“It’s like a desert, it’s barren, it’s apocalyptic. The whole place is covered in gray ash,” Ralph Gonsalves, Prime Minister of St. Vincent and the Grenadines, told CNN of the communities affected by the eruption.
It has been 42 years since the volcano La Soufrière – French for sulfur outlet – erupted. The 4,094 foot high stratovolcano now makes up for lost time and blows ash and debris for miles into the air and onto neighboring islands.
Then, on April 9, at 8:51 a.m., the National Emergency Management announced that La Soufrière had broken out.
Thanks to the early evacuations, no deaths or injuries have been reported as a result of the outbreak, according to official figures. But more than 7,000 residents have sought refuge in government-run shelters and a greater number are staying with friends or family, said Gonsalves, the left-wing, biblically quoted prime minister of the island chain, nicknamed “Comrade Ralph”. “”
With more than 10% of the island chain’s 110,000 residents at least temporarily homeless, the local government lacks the resources to meet all needs, he said.
“We are unable to make the humanitarian effort, we are unable to carry out the recovery, we will not be able to do so without substantial support from the region and the world community. We really are in the midnight hour Not, “said Gonsalves.
As the volcano continues to spew ash and pyroclastic currents, a deadly mixture of overheated gases, rocks and mud, the ongoing danger has hampered efforts to seek relief.
“It’s not like a hurricane that hits you and is over,” said Britnie Turner, CEO of Aerial Recovery Group, a civil protection company that brings in supplies from the United States.
The pandemic has also hampered efforts to help the Vincentians affected by the volcano, she said.
“Donations around the world have decreased dramatically since Covid started, but don’t stop donating,” Turner said. “Even if we are all in pain. Even if the world is a little different, we have to help our neighbors.”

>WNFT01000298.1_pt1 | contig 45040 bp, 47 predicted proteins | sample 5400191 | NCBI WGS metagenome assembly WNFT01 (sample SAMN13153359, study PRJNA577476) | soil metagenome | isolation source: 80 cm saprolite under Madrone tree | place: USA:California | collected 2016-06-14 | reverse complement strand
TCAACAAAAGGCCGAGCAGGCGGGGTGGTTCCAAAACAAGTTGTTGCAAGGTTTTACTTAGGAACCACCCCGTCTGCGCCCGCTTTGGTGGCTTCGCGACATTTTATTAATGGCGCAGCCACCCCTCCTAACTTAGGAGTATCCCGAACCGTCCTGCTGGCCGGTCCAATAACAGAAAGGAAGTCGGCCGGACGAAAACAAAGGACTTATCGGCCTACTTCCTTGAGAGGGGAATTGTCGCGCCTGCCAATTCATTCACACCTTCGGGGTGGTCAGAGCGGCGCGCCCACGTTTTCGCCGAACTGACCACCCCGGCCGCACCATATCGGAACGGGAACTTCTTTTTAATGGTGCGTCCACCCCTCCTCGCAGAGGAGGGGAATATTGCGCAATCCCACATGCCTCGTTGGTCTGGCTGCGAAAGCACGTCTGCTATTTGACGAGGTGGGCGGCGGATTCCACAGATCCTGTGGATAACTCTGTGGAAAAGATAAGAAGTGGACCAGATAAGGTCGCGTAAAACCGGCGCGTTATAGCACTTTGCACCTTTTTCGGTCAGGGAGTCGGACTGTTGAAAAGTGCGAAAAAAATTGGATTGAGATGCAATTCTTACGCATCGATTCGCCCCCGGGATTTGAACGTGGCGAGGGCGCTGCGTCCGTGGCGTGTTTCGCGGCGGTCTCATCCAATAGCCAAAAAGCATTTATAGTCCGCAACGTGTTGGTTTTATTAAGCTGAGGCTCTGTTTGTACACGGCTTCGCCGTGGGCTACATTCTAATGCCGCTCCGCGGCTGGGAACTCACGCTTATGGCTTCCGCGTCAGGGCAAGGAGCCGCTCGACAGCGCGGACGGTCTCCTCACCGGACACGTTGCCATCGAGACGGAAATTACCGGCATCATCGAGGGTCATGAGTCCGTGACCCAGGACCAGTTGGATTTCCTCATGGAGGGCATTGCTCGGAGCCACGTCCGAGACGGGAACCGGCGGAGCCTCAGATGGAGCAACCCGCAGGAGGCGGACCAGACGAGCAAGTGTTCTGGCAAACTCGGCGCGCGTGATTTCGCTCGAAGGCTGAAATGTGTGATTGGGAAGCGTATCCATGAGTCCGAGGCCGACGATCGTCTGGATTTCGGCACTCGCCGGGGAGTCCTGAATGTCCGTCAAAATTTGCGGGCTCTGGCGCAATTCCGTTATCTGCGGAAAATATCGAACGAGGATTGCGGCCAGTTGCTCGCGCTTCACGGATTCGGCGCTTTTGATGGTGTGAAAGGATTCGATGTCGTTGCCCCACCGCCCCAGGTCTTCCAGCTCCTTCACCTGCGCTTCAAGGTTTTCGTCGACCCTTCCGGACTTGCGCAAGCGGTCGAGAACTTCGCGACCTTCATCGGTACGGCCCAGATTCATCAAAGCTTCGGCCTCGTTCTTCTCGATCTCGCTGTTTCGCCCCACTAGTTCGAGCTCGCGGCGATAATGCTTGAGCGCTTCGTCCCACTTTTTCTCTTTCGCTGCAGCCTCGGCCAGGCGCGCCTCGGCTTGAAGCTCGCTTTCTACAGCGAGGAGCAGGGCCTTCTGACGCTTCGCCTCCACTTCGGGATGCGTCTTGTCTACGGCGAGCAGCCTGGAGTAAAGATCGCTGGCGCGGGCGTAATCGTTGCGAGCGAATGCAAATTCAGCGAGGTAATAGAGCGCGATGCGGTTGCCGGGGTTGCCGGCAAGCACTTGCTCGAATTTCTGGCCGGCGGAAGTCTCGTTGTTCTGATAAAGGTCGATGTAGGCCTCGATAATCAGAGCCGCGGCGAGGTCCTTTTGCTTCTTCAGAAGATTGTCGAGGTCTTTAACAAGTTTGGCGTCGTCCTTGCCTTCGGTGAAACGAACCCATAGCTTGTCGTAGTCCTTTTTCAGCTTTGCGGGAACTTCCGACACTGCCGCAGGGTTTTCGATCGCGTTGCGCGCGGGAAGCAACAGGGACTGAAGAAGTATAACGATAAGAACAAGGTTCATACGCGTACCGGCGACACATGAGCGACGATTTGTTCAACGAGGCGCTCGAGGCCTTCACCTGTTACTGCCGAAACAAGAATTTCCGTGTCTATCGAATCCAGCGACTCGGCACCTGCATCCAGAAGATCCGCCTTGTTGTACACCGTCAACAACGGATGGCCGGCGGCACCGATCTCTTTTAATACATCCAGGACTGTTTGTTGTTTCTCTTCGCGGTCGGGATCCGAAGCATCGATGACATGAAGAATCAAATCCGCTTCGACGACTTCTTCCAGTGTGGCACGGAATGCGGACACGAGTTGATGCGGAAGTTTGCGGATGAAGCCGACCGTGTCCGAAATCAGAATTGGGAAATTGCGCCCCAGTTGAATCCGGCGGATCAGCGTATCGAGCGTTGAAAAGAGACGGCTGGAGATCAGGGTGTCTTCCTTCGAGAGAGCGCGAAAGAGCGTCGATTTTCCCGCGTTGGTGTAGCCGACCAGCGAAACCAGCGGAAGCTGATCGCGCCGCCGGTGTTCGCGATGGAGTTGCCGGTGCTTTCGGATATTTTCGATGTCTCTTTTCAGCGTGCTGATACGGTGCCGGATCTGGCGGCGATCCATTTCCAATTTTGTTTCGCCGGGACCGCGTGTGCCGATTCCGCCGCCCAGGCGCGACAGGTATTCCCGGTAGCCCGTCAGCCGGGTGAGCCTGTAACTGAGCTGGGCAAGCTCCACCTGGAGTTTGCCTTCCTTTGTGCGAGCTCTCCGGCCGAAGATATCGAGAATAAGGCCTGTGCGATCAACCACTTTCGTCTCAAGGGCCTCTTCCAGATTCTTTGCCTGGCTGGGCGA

In Miami, Michael Capponi, the founder and executive director of the nonprofit Global Empowerment Mission, fills containers with prepackaged boxes of food, water, face masks and hand gel to be sent to the island.
He called the disaster a “migration crisis” as residents fled the volcano to the south of the island, and said his local partners on the ground were still unable to assess the full extent of the damage.
“You have a foot of ashes on every roof,” said Capponi. “You have all of the crops that are completely destroyed and not growing back for a while. Then you have burning boulders that literally came through people’s roofs.”
Gonsalves said the government estimates the volcano has already caused more than $ 100 million in damage in the past two weeks, with the likelihood much higher as scientists predict the volcanic activity could last four months.
The Atlantic hurricane season begins on June 1st and even if St. Vincent is spared a direct hit, the heavy summer rains pose a new threat.
“There’s a lot of material,” said Gonsalves. “Rock and ash and they rest on mud. The rain will smear and they will add weight and they will come down at a very fast pace.”
Gonsalves said the disaster his country is facing is only just beginning. He said he asked for assistance from President Joe Biden and Vice President Kamala Harris.
“It will not be an easy fight, but we are not a lamenting people,” he said.
Read Also :